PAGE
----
Today Crim is shooting a large wedding in downtown St. Louis. “What I do on the day of the wedding depends largely on what the bride wants,” says Crim. “The bride is really my primary client.”
The wedding is at 1:00 p.m. Crim’s day begins with coffee and donuts at his home studio.
10:55 a.m. – Crim packs up his gear. “I always pack two,” he says. There is two of everything—two cameras for him and his assistant, two flashes for each camera, etc.
11:16 a.m. – Jenny, Crim’s assistant, arrives. She has her long hair pulled back, ready to work. She grabs a cup of joe from Crim’s kitchen counter.
11:20 a.m. – The gear is stowed in Crim’s brown sedan and ready to go. Crim’s overweight cat is on the front porch, bidding him farewell.
Crim says he will usually arrive at the ceremony site about an hour and a half before the wedding. “Typically in St. Louis what I will do is meet at the place where the wedding is going to be – typically a church – and get photos of the bride and her parents individually and together. Usually [I get] individual photos of the bride with each of her bridesmaids. And I’ll do the same thing with the groom before the wedding.” Bringing his assistant makes this process much easier, says Crim, especially if the bride doesn’t want to be seen by the groom before the wedding.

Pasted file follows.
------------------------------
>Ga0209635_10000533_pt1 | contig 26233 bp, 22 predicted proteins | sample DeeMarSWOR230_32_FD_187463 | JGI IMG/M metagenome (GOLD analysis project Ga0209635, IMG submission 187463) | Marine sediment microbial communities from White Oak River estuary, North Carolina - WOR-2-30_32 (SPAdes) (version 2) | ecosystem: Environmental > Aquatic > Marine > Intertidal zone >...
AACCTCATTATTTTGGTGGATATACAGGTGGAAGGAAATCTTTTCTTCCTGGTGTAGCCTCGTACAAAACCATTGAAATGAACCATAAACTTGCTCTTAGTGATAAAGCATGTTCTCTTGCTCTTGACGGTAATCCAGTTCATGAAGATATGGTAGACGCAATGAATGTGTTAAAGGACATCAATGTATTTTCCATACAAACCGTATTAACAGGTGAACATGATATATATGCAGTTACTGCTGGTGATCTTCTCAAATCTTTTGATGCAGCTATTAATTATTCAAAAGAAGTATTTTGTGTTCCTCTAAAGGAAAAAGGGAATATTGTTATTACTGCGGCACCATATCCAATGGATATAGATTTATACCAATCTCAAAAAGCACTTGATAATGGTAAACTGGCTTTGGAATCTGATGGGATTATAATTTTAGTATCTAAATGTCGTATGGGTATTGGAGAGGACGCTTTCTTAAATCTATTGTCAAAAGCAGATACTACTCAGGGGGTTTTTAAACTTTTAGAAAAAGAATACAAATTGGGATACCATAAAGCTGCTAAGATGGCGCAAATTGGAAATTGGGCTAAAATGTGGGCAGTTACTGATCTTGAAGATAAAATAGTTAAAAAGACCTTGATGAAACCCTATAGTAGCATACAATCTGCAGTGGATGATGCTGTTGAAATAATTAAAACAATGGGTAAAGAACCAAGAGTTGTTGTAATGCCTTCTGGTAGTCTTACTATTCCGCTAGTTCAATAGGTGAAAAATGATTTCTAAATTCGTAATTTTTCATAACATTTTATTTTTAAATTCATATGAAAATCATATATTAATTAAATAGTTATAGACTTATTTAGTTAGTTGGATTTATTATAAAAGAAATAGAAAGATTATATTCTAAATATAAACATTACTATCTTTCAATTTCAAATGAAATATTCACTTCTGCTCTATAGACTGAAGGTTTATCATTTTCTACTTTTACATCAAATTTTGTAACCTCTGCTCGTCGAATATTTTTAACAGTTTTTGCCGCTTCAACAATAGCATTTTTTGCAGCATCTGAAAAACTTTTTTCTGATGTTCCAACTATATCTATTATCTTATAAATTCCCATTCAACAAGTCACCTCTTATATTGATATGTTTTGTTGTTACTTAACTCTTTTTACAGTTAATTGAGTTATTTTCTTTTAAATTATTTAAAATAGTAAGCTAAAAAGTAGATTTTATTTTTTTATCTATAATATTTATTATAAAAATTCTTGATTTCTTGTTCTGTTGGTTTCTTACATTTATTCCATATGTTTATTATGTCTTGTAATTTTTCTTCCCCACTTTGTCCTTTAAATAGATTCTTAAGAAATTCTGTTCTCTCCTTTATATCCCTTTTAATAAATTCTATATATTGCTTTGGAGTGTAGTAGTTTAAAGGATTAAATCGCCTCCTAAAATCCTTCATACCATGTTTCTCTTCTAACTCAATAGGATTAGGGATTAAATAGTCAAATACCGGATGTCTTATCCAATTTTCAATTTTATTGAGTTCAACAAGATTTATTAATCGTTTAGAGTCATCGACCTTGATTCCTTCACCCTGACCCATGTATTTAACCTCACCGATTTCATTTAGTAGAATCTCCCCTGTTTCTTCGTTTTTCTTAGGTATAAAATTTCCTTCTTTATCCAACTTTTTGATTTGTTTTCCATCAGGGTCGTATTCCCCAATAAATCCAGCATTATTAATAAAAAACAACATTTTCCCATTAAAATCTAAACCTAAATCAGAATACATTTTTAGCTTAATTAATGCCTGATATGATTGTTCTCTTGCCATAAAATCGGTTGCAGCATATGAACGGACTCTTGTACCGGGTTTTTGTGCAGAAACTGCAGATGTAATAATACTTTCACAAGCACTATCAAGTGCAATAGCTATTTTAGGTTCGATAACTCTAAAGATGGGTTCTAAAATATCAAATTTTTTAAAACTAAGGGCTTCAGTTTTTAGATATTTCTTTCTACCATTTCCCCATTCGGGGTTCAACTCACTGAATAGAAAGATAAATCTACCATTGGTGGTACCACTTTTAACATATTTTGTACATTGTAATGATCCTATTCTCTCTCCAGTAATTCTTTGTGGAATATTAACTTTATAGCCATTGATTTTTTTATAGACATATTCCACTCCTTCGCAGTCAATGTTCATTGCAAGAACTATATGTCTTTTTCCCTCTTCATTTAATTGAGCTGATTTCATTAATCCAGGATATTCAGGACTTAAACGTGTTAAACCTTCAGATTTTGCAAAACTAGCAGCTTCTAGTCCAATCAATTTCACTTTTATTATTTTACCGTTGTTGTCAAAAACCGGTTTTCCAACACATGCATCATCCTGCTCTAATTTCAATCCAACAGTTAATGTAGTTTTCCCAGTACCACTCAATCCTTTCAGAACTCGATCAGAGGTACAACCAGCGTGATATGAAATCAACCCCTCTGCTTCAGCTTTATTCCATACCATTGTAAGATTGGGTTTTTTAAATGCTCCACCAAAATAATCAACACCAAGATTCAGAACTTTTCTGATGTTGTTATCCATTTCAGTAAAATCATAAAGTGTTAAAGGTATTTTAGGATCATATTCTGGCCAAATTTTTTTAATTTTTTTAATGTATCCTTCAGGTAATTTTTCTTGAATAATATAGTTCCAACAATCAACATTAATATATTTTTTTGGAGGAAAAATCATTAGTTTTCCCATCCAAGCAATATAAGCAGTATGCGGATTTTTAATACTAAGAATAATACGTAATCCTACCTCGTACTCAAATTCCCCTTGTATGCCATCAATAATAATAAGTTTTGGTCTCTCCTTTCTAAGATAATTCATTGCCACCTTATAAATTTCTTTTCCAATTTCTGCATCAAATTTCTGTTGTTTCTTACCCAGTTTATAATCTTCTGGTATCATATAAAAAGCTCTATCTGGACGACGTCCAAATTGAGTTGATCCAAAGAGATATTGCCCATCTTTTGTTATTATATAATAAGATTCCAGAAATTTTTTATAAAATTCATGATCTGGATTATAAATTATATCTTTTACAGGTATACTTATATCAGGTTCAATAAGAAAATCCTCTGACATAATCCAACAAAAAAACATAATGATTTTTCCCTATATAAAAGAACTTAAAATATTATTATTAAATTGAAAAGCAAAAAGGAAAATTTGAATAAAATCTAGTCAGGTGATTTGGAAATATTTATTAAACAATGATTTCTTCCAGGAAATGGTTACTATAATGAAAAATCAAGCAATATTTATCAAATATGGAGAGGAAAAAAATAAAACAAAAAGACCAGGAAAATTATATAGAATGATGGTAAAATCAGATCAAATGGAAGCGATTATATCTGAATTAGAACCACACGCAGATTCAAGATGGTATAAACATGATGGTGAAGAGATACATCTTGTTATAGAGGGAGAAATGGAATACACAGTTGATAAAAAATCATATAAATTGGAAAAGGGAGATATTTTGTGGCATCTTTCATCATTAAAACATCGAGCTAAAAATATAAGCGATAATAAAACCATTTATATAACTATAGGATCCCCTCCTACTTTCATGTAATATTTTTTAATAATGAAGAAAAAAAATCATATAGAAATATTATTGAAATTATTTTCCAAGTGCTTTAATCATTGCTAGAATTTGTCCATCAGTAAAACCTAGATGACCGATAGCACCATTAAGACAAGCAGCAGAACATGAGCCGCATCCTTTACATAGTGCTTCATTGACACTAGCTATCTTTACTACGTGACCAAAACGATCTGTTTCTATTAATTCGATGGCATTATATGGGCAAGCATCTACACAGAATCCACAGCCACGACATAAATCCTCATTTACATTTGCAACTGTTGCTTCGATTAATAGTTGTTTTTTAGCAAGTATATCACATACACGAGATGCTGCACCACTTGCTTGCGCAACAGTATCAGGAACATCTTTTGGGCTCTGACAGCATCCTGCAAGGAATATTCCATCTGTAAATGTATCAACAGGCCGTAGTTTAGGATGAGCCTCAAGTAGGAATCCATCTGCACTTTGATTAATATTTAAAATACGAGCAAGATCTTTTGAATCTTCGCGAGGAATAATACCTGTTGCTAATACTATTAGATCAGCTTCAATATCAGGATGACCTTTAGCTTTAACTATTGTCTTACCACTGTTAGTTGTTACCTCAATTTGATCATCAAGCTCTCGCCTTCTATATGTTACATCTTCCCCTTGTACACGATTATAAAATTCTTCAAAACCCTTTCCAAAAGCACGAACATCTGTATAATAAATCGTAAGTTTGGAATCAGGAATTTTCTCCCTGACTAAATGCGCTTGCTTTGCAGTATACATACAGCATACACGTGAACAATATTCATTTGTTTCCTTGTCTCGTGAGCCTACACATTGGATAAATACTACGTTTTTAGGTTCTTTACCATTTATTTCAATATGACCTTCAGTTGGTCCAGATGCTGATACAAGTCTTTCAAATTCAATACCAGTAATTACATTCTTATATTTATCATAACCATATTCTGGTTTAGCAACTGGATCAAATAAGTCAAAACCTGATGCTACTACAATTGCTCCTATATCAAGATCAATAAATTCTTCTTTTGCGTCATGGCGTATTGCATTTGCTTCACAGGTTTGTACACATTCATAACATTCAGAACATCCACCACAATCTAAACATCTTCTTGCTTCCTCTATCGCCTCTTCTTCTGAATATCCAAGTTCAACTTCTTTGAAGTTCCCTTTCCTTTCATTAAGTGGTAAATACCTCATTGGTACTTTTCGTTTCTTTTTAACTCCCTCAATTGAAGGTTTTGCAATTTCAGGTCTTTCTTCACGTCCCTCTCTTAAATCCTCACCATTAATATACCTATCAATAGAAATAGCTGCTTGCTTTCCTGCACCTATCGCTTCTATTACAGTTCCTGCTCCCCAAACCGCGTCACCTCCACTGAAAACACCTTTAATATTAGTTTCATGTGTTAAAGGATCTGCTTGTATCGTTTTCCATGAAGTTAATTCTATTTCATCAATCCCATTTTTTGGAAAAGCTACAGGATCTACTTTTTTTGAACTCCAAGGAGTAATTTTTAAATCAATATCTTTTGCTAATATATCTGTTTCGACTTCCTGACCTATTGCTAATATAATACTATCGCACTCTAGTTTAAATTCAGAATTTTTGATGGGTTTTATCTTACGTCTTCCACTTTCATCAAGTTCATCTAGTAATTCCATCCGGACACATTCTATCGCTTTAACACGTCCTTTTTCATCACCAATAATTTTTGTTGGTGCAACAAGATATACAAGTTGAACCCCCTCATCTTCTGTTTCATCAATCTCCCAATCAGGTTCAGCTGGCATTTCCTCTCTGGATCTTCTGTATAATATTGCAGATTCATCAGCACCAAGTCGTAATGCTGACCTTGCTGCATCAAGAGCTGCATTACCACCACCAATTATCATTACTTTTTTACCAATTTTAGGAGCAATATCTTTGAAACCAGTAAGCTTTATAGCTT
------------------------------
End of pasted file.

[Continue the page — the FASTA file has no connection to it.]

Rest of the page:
11:30 a.m. – The groom and his men are having brunch at the groom’s house. They are dressed and ready to go. Crim dons two cameras and snaps some candid shots of the boys.
11:45 a.m. – The sedan pulls up to the church, which is just barely beginning to fill with energy. Crim and Jenny grab photographs of the church exterior and the close-up shots of the flowers when they arrive.
12:00 p.m. – The bride and her family arrive, apologizing for their tardiness. Crim snaps photographs of them coming into the church with their dresses and accessories in tow.
12:12 p.m. – Jenny follows the bride and her bridesmaids to the changing room to capture candid shots of them getting dressed.
12:14 p.m. – More family members start to arrive, and the energy in the church builds. Crim takes some posed shots of the groom and his men in the church.
“I know when to step up and take charge to get the photos and when to fade into the background,” says Crim. “That’s very important.” As more guests arrive, Crim steps back and lets the groomsmen relax and get into place. Crim smiles, “You do not want a camera Nazi on your wedding day, thinking that it’s all about him and getting photos. Your photographer is your servant. He’s there to get what you want.”